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The World of Yaoi: The Internet, Censorship and the Global “Boys’ Love” Fandom
Mark J. McLelland
University of Wollongong, firstname.lastname@example.org
McLelland, MJ, The World of Yaoi: The Internet, Censorship and the Global “Boys’ Love” Fandom, The Australian Feminist Law Journal, 23, 2005, 61-77. Journal information available here.
Research Online is the open access institutional repository for the University of Wollongong. For further information contact Manager Repository Services: email@example.com.
THE WORLD OF YAOI: THE INTERNET, CENSORSHIP AND THE GLOBAL ‘BOYS’ LOVE’ FANDOM
As Arjun Appadurai has noted, the ease of information sharing enabled by the development of new media, most prominently the internet, has resulted in the proliferation of ‘communities of imagination and interest’ among people who are otherwise geographically ‘diasporic’.1 Mathews, too, notes that individuals are now able to choose ‘information and identities from the global supermarket’ on a scale not seen before.2 One result has been a proliferation of subcultures and an increase in diversity, what Giddens refers to as ‘lifestyle sectors’.3 Many of these communities are now truly global and involve participation from people of diverse backgrounds from many parts of the globe. However, alongside the creative and enabling effects of increased interpersonal and inter-cultural communication, there is also a dark side – an increase in criminal and harmful activity conducted online.
*Mark McLelland, School of Social Sciences, Media and Communication, University of Wollongong, NSW 2522, Australia.
Appadurai Arjun Modernity at Large: Cultural Dimensions of Globalization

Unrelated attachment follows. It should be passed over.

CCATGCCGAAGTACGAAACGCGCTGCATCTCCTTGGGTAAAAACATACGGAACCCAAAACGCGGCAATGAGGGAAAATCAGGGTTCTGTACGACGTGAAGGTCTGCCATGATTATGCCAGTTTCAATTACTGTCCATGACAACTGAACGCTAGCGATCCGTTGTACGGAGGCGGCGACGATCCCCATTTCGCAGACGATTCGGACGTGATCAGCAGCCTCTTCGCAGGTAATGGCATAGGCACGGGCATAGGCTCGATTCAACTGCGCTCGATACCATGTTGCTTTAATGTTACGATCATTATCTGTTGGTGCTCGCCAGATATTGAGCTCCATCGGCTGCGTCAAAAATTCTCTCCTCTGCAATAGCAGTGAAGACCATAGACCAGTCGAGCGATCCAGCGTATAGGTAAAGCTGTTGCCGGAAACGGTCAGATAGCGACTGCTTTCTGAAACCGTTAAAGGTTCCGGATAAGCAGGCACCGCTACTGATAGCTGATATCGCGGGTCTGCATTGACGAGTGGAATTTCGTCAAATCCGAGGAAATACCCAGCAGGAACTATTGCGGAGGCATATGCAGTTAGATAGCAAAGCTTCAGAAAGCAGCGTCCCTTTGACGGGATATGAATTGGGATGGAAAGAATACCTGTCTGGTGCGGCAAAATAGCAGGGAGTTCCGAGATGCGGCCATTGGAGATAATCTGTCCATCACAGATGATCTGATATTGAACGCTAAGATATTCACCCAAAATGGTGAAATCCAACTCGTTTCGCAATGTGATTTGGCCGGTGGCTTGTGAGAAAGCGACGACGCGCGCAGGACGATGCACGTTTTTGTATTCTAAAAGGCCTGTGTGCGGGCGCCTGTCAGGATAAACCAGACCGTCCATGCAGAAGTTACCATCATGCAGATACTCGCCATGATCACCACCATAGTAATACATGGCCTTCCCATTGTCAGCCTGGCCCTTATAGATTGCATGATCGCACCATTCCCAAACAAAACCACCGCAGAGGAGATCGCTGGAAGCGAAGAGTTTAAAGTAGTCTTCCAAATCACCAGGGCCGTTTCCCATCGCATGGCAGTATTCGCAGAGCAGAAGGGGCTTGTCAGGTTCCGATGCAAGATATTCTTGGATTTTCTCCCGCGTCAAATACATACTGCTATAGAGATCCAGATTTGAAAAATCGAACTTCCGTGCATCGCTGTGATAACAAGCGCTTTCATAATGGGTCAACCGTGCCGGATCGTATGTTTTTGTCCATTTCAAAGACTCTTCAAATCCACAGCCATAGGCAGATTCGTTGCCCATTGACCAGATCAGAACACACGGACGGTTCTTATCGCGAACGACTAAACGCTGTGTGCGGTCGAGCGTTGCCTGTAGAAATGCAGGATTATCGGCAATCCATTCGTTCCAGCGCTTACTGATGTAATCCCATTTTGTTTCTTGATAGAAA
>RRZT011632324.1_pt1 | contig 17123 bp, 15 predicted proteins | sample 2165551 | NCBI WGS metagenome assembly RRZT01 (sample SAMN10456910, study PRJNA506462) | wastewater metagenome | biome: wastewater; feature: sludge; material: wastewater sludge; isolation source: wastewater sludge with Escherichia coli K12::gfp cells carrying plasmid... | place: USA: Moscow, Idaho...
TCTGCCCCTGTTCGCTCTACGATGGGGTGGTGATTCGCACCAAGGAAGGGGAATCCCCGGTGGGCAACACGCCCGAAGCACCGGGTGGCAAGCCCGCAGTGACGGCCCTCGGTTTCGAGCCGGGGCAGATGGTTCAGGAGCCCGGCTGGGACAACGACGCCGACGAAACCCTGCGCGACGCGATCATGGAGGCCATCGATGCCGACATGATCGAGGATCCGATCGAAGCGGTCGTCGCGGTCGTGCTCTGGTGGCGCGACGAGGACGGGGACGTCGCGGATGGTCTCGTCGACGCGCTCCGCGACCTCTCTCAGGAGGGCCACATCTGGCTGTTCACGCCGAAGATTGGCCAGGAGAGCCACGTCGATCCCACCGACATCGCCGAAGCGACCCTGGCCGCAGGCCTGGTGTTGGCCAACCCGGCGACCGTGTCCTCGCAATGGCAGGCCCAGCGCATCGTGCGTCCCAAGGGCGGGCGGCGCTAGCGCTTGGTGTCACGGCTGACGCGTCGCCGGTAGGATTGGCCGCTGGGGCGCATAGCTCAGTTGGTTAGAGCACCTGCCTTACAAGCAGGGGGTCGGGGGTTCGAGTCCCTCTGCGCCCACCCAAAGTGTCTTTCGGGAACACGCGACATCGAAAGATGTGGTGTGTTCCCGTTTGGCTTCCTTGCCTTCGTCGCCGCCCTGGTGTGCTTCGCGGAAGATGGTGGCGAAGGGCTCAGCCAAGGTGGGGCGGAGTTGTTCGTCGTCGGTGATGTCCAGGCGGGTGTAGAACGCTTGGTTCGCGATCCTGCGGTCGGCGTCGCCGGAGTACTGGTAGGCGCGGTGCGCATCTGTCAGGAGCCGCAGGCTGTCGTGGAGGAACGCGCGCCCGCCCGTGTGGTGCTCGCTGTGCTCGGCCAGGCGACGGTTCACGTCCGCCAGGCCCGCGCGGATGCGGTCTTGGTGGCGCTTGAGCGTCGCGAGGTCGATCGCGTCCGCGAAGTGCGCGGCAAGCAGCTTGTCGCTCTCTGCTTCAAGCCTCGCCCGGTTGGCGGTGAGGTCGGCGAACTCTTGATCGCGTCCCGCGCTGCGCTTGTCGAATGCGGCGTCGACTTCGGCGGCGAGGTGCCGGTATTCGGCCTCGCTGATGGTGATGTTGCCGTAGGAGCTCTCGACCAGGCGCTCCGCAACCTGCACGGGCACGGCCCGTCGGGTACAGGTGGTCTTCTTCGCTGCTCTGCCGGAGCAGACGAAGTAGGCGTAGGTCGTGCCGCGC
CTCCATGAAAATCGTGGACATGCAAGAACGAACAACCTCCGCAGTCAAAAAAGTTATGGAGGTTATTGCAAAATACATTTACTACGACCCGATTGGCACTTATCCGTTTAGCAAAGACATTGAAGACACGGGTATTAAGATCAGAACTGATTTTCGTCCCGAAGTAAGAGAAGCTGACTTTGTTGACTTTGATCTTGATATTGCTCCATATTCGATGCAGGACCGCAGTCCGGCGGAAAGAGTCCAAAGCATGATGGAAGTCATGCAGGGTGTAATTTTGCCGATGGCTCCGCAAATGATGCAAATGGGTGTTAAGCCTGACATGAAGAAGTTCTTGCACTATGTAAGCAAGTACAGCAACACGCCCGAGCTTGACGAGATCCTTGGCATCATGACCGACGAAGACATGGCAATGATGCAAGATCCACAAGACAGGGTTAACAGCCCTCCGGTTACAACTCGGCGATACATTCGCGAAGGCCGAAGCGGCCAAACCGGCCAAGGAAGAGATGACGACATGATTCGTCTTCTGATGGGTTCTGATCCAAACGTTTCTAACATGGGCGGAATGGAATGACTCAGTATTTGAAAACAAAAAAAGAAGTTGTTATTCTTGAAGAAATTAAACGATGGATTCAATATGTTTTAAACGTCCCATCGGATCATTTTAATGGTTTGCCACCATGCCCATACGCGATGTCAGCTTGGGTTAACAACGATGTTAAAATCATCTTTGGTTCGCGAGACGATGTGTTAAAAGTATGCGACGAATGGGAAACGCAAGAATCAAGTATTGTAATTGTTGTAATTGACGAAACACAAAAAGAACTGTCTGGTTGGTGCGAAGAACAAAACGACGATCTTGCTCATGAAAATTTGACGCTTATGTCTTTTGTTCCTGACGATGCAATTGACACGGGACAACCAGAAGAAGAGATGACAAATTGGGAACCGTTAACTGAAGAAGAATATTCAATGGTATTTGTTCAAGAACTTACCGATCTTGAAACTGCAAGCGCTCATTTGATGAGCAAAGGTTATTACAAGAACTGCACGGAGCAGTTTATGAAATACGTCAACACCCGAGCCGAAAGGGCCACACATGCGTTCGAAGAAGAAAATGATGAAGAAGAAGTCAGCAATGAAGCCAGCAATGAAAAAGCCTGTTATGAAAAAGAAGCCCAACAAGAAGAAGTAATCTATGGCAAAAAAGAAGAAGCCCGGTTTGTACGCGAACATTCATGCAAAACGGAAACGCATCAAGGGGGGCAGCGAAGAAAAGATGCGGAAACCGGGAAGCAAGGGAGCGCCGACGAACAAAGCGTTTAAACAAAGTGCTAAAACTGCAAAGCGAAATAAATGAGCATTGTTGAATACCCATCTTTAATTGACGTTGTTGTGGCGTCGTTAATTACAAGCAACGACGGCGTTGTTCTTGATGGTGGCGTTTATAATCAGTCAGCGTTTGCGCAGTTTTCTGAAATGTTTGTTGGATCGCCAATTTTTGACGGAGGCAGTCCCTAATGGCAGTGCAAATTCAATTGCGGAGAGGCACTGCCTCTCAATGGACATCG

Minneapolis University of Minnesota Press 1996 p 195.
Mathews Gordon Global Culture/Individual Identity: Searching for Home in the
Cultural Supermarket London & New York Routledge 2000.
Giddens Anthony The Transformation of Intimacy: Sexuality, Love and Eroticism in
Modern Societies Cambridge Polity 1992.
In tandem with the rise of the internet as a new medium of global communication, there has been ‘an explosion of cultural concern, a veritable incitement to discourse’4 regarding pedophilia and child sex-abuse more generally. As Lumby points out, media treatment of child sex-abuse is somewhat paradoxical since on the one hand it is, ‘characterized as a practice so aberrant that its practitioners are monsters who by definition live entirely outside the mores of ordinary people; on the other, it is depicted as so pervasive that it has rotted the core of our most important institutions—the family, the church, the police force, our schools’.5 Accordingly, child sex-abuse ‘attains a phantasmic status;’ its ‘effects are seen everywhere but its source is impossible to locate’.6
In recent debate, the internet has been identified as the primary medium through which previously isolated individuals (almost invariably men) with pedophilic interests have been able to contact each other and distribute child pornography text and images.7 A number of themes has run throughout reports about child sex abuse on the internet – that erotic interest in children is overwhelmingly a male preserve, that exposure to child seximagery is a step toward performing child sex-abuse and that any erotic interest in children is deeply pathological and entirely outside the range of acceptable normal, healthy sexuality. Hence, any expression of sexual interest in children communicated via any medium is in need of surveillance, censorship and prosecution.
Angelides Stephen ‘Paedophilia and the Misrecognition of Desire’ (2004)8